Games, Seas and Oceans

Return the Beluga Sturgeons back into the river

Beluga Sturgeon – recently we have talked a lot about this fish. Today we will identify its main features and its adaptation to living in water.

MATERIALS

  • coloured papers
  • pieces of fabric
  • crepe paper
  • colour-box/dyes
  • glue
  • thin string
  • scissors
  • paper models/dummy of Beluga Sturgeon (for each child).

Instruction

Because of the poaching and construction of large dams across the Danube, almost all Beluga Sturgeons became extinct (worldwide in the IUCN Red List they are critically endangered CE, in Slovakia regionally extinct RE).

The Beluga Sturgeons in the story are waiting for a solution and remember that they live up to 100 years old. One that could be brought by children like you.

Does anyone have an idea how to help them?

Suggestions for guiding the children:

  • Let’s talk about the importance of migrating (to preserve the genus and biodiversity of a species)!
  • Do not pollute rivers (keep the river clean)!
  • Let’s educate others about the Beluga Sturgeons (give talks, have museum exhibits, read books, etc.).
  • Let’s suggest some safe paths/fishways through which they can cross dams (show the children an example of a functional fishway in the picture)!

 

After the discussion the teacher hangs up a photo of a big Beluga Sturgeon and prepares artwork material and paper models/dummy of Beluga Sturgeon for each child so that everyone can create their own fish.

The children will learn the typical features of the Beluga Sturgeon’s body:

  • a dark grey back, light grey hips and a white belly (using dyes, coloured paper),
  • huge lower mouth with no teeth (almost across the entire width of the head),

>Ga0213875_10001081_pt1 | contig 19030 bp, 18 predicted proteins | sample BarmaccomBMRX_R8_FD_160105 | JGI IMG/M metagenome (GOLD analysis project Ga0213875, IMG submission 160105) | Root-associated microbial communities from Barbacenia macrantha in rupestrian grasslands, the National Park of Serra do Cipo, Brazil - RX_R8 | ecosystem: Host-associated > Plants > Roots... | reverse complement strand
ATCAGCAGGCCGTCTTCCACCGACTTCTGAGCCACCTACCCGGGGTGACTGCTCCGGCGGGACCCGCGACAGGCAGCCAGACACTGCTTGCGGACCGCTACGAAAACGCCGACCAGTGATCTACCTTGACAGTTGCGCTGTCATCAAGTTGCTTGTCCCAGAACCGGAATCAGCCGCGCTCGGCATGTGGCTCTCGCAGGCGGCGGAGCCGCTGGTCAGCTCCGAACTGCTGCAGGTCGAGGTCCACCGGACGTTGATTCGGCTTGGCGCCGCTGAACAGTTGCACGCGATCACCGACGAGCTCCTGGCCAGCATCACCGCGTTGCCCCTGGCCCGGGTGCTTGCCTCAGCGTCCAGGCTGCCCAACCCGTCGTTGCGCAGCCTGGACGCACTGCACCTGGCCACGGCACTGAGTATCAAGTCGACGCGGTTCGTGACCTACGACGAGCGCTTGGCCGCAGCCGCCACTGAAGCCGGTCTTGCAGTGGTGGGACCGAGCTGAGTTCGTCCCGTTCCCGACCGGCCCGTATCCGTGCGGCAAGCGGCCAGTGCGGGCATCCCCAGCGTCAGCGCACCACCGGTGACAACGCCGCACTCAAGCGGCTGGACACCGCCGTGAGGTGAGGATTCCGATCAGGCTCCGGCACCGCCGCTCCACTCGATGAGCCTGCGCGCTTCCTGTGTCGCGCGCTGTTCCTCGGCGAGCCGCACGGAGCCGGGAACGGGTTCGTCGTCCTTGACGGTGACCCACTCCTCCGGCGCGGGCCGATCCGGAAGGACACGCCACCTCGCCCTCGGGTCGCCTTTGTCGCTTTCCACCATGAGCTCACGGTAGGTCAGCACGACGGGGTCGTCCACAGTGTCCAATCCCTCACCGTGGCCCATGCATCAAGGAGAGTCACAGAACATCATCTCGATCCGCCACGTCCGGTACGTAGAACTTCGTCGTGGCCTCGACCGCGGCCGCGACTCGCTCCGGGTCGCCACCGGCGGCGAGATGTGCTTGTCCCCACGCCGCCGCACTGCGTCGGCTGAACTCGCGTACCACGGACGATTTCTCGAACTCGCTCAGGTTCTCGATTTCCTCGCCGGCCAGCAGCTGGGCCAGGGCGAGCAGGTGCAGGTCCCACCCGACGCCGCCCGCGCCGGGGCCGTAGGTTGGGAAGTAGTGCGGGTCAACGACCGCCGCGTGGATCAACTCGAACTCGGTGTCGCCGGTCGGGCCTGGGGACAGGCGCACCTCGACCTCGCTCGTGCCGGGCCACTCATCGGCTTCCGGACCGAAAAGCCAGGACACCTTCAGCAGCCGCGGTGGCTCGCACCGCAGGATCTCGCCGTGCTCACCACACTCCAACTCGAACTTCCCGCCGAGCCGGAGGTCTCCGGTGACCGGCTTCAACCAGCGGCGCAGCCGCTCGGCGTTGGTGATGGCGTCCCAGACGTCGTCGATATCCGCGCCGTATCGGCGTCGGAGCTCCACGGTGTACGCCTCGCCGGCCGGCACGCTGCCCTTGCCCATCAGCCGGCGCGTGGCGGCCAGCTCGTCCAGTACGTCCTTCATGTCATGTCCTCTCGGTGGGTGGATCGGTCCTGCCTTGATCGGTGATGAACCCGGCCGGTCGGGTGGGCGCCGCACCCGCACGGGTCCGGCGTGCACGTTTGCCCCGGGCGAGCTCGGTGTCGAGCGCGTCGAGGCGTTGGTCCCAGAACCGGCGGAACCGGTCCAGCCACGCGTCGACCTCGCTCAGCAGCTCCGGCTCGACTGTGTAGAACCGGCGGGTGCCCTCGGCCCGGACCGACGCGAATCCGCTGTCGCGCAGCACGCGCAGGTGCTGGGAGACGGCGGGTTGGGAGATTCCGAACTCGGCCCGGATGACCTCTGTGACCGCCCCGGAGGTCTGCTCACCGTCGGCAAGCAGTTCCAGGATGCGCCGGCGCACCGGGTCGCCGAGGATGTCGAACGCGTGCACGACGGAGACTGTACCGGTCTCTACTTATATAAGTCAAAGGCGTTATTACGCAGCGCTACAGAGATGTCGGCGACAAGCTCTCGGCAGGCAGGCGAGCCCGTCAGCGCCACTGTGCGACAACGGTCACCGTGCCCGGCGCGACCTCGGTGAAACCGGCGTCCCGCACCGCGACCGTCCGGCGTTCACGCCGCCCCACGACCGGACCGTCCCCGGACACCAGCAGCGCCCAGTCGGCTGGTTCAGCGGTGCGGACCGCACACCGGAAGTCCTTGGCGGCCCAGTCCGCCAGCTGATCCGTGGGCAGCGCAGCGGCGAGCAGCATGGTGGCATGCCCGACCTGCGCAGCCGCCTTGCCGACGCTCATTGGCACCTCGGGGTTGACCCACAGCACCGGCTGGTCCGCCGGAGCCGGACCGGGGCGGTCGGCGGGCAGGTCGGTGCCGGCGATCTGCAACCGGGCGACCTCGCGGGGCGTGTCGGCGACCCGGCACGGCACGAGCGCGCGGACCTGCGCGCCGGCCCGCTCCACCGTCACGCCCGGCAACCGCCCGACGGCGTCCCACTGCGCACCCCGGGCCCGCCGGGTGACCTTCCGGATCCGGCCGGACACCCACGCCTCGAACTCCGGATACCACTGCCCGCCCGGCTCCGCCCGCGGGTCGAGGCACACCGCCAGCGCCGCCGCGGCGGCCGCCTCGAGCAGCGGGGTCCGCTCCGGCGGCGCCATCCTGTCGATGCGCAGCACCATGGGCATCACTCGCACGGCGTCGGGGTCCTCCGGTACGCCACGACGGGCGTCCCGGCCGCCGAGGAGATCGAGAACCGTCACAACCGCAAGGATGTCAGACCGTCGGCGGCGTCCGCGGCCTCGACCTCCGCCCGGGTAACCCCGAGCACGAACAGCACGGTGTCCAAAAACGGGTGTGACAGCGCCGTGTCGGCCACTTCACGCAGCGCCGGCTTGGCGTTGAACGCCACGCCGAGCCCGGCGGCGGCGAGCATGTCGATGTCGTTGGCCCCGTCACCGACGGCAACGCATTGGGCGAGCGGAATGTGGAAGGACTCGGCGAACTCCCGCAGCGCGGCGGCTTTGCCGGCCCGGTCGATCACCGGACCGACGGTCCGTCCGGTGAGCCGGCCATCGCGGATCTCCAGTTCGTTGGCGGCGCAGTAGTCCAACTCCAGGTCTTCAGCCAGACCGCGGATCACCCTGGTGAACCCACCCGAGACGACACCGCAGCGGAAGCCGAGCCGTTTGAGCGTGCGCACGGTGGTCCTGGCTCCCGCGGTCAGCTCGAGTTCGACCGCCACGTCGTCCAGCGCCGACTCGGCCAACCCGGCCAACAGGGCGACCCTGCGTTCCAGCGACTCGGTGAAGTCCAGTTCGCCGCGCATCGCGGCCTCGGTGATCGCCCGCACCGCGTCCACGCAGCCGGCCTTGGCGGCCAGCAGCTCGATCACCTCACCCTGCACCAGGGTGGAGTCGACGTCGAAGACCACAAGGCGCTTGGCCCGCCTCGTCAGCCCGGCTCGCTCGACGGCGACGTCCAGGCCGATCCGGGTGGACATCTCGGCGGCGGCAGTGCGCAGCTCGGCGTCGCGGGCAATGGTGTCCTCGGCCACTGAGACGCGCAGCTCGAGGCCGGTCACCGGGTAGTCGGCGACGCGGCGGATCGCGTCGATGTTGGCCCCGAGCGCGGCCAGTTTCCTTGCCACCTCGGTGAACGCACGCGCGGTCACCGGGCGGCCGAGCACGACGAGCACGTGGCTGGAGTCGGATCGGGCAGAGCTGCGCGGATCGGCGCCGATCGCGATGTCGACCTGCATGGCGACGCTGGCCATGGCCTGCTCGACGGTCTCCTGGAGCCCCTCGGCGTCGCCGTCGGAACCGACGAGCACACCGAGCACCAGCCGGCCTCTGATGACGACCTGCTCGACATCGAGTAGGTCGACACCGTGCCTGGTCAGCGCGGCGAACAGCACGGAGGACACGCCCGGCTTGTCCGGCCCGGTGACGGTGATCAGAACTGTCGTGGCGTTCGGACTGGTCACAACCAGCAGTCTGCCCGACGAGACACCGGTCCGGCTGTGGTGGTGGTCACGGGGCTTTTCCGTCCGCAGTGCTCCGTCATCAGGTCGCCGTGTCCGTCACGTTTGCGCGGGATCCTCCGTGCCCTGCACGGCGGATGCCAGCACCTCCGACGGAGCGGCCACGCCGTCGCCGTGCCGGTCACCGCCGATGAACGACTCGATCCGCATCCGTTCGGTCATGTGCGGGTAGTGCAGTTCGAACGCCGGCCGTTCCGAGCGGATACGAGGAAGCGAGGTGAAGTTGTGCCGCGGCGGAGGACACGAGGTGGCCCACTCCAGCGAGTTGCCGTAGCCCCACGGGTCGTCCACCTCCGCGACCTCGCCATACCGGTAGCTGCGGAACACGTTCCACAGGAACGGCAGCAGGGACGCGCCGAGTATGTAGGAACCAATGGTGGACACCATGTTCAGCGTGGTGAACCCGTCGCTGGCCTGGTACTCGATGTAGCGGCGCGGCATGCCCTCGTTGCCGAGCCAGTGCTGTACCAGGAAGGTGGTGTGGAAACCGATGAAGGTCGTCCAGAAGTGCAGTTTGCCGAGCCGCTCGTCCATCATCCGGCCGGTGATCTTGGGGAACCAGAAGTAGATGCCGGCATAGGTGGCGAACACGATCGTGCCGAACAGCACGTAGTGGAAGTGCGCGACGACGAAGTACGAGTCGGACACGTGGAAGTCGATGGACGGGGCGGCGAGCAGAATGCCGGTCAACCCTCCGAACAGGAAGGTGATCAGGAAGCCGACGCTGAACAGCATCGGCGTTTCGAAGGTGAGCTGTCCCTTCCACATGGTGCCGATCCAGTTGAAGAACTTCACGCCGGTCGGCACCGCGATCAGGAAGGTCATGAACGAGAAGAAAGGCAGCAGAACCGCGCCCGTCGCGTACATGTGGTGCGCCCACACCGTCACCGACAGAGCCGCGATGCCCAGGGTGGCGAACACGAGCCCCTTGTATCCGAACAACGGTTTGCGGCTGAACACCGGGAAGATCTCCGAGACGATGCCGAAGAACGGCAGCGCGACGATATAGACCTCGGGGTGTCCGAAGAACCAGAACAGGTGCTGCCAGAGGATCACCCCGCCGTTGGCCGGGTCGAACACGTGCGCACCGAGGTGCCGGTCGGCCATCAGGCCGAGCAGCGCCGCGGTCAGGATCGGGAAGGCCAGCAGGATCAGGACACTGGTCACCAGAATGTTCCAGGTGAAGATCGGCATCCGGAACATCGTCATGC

• 4 barbels on the lower jaw (using 4 pieces of string),
  • bony plates or scutes (5 rows of scutes: 1 on the back, 2 on the sides, 2 on the abdominal side – e.g. from paperboard),
  • an elongated nose – snout,
  • typical long forked heterocercal tail, the top tail is longer than the bottom.

 

Finally, let the children sit in a circle and put a yellow crown on the Queen Beluga Sturgeon announcing her the biggest fish ever to have lived in the Danube. The children can give a message to the river and its inhabitants. Say it now. Why do we want the Beluga Sturgeon to live in the Danube? (e.g. an important part of the river, biodiversity). In reflection, let’s share the children’s impressions.

The teacher closes the program saying:

“I believe that thanks to you, children, one autumn day again, we will see Raluca and her friends on the river Danube as they swim up the river to lay eggs to preserve their old species.”

At the end of the activity let the children release their paper Beluga Sturgeon into the river (the middle or lower Danube—where they are missing now—outside the Delta).

Observations and conclusions

In order to summarise the recent activities related to Beluga Sturgeons divide the children into four groups and let them briefly explain the following themes (marked in bold) to each other:

Group 1 – What is migration (What is associated with migration? What kind of animals migrate and why?).

Group 2 – What is an endangered species (When is a species endangered? Can you name any?).

Group 3 – Describes the river Danube and minimum two inhabitants of the river (Where does the river flow? What lives by/in the river?)

Group 4 – How do fish adapt to live in the water (See their body – fins, body shape, scales, gills)?

 

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